• In 2014, a good political environment, a weakened Democratic President and several open Democratic-held seats in red states combined to give Senate Republicans a nine-seat gain and the majority. In 2016, the tables are turned. Republicans will defend 24 seats to just 10 for Democrats. Of those 24 seats, President Obama carried the states of five of them in 2012 by at least five points, and carried two more by one and three points. Neither party has been helped by open seats, particularly compared to the last three cycles. Democrats need five seats – or four if they retain the White House – to take back the majority. Wth two weeks before Election Day, Democrats appear to be on track to pick up between four and six seats.

  • The 2016 election resulted in a House breakdown of 240 Republicans and 194 Democrats, with one Louisiana seat headed to a December 10 runoff that is very likely to be won by a Republican. Democrats scored a net gain of six seats, a disappointing result for a party that had hoped to pick up more than 15 and cut the GOP's majority in half. Democrats' best hope for a majority in 2018 would be an unpopular President Donald Trump. But given Republicans' redistricting advantages and how well sorted-out the House has become, it could still be very difficult for Democrats to pick up the 24 seats they would need.

  • The 2016 cycle will host 12 gubernatorial contests, including the special election in Oregon. Democrats are defending eight seats to four for Republicans. The marquis contests will be the Democratic-held open seats in Missouri, New Hampshire and West Virginia, and in North Carolina where GOP Gov. Pat McCrory is seeking a second term. With so few seats on the ballot, neither party is likely to make significant gains or sustain big losses.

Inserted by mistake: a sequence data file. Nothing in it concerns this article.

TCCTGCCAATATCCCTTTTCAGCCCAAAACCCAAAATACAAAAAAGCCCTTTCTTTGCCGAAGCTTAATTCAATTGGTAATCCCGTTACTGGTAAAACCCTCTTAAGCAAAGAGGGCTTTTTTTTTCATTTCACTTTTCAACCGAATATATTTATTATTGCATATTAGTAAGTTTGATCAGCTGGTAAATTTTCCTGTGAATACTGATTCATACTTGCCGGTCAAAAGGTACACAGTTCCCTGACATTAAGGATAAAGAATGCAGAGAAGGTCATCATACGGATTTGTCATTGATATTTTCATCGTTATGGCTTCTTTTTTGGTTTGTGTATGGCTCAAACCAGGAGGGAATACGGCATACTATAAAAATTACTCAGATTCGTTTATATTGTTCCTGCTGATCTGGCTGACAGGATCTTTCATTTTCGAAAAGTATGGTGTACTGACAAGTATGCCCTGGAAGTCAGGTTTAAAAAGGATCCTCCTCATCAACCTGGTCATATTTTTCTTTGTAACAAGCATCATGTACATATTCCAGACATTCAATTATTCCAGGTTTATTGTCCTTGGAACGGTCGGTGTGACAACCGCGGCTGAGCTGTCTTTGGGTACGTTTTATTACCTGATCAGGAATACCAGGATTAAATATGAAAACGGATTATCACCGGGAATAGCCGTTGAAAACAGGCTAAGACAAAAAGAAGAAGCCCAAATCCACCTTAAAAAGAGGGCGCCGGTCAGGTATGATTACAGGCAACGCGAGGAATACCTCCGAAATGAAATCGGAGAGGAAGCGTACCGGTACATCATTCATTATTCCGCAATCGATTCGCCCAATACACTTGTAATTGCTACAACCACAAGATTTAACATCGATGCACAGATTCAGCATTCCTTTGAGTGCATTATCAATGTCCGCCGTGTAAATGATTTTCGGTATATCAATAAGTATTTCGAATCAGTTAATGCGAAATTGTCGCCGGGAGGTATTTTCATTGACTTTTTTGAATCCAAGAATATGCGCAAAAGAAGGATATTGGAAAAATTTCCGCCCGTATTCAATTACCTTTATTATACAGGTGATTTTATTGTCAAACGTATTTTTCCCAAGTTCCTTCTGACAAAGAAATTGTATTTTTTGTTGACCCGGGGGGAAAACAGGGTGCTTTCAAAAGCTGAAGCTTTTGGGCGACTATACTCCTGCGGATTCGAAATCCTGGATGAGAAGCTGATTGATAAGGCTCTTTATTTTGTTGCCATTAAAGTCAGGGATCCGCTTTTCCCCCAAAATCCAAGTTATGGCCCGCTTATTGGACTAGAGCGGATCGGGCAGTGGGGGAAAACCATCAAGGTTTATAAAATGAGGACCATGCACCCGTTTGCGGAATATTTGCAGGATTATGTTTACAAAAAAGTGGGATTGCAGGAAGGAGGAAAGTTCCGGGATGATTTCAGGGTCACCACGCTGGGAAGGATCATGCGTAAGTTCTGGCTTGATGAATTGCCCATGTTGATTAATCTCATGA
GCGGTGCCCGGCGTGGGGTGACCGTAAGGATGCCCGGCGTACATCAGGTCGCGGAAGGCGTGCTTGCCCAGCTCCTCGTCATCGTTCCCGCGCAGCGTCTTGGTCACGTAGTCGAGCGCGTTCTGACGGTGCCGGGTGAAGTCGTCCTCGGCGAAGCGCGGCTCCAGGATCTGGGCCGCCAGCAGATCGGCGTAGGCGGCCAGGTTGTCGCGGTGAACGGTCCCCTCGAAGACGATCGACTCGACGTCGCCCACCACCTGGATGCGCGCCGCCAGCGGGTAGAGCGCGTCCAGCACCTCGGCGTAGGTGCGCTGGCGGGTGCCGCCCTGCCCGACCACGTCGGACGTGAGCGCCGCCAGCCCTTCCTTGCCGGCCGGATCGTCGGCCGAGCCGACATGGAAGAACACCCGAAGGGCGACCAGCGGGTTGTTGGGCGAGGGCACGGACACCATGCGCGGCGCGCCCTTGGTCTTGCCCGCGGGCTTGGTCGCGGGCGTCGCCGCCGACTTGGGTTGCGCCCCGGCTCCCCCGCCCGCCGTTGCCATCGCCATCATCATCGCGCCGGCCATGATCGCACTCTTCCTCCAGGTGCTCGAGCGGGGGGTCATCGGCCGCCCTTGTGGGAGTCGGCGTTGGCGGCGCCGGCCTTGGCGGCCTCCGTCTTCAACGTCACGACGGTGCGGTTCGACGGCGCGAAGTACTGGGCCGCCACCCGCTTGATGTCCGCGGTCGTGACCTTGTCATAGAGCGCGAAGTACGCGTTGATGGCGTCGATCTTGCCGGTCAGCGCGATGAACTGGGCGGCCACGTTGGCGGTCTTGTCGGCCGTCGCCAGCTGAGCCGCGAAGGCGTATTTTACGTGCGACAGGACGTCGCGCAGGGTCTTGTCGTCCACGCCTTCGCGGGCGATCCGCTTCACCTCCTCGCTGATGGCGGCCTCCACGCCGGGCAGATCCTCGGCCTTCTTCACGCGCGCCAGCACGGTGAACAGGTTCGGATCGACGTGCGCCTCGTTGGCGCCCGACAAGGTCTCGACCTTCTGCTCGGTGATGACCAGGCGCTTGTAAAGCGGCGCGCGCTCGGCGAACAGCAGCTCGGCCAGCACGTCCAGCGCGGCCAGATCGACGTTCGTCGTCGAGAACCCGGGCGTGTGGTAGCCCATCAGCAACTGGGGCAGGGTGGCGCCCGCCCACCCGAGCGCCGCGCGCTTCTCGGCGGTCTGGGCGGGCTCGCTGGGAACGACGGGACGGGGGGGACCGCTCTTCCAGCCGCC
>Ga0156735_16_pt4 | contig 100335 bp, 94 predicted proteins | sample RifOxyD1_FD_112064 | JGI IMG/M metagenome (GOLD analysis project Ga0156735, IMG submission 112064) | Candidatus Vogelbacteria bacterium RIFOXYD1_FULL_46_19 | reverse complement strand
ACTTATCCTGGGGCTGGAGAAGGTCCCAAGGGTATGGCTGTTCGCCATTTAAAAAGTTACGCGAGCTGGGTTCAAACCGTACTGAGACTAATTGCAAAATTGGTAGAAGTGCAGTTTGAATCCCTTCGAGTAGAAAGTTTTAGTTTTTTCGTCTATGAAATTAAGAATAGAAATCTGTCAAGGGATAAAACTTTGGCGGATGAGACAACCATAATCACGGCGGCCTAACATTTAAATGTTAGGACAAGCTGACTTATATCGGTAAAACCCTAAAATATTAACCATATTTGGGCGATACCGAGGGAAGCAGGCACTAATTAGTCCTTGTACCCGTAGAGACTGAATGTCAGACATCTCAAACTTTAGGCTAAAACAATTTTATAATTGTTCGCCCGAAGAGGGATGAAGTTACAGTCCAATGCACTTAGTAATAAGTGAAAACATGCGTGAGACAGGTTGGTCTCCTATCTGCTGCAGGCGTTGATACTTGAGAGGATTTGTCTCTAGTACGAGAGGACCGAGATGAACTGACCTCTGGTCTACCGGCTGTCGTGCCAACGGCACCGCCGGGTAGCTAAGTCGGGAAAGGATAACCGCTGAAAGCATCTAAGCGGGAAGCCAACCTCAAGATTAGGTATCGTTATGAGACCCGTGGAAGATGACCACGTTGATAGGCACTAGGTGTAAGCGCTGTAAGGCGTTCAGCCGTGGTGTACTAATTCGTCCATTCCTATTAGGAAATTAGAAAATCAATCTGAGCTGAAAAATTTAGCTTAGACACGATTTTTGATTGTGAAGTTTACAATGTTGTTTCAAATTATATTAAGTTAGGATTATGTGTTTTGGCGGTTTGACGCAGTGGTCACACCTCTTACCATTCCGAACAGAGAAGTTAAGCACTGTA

Wisconsin  |  District 08  |  Ribble (R)

Lean R
Likely R

New York  |  District 24  |  Katko (R)

Lean R
Likely R

New York  |  District 22  |  Hanna (R)

Toss Up
Lean R

New York  |  District 03  |  Israel (D)

Likely D
Lean D

New York  |  District 01  |  Zeldin (R)

Lean R
Likely R

The Cook Political Report is...

  • A newsletter that both parties regard as authoritative.
    – The New York Times
  • The bible of the political community.
    – Bob Schieffer, host of CBS News "Face the Nation"
  • Perhaps the best nonpartisan tracker of Congressional races.
    – David Broder, The Washington Post

Charlie Cook's Column

How Fake News Undermines Democracy

January 17, 2017

Al­most 130 years ago, Ger­man philo­soph­er Friedrich Ni­et­z­sche wrote, “That which does not kill us, makes us stronger.” In a per­verse way, BuzzFeed and CNN made Pres­id­ent-elect Trump stronger this week.

Read more »
More Columns »
Sign up for Charlie’s columns as they are released on NationalJournal.com »


Amy Walter, National Editor

Amy Walter is the Cook Political Report's National Editor. In her weekly column, Walter provides analysis of the issues, trends, and events that shape the national political environment.
View Columns »

Elizabeth Wilner, Senior Contributing Editor

Elizabeth Wilner is Senior Vice President of Kantar Media Ad Intelligence with oversight of its Campaign Media Analysis Group (CMAG), Contributing Editor of The Cook Political Report, and former Political Director of NBC News. Wilner's weekly segment, "On Points," covers the fast-growing junction of advertising, Big Data, and politics.
View Columns »

The Cook Political Report Partisan Voting Index (PVI)

The 2014 Partisan Voting Index

Since 1997, the Cook Political Report's Partisan Voting Index (PVI) has been the gold standard in measuring how each state and district performs at the presidential level relative to the nation as a whole. Click below for the breakdown of PVI for every House district in the 113th Congress.
See Chart »
Read More »

The Rhodes Cook Letter

In the latest issue of the Rhodes Cook Letter, Rhodes takes a close look at the 2016 election.

Download »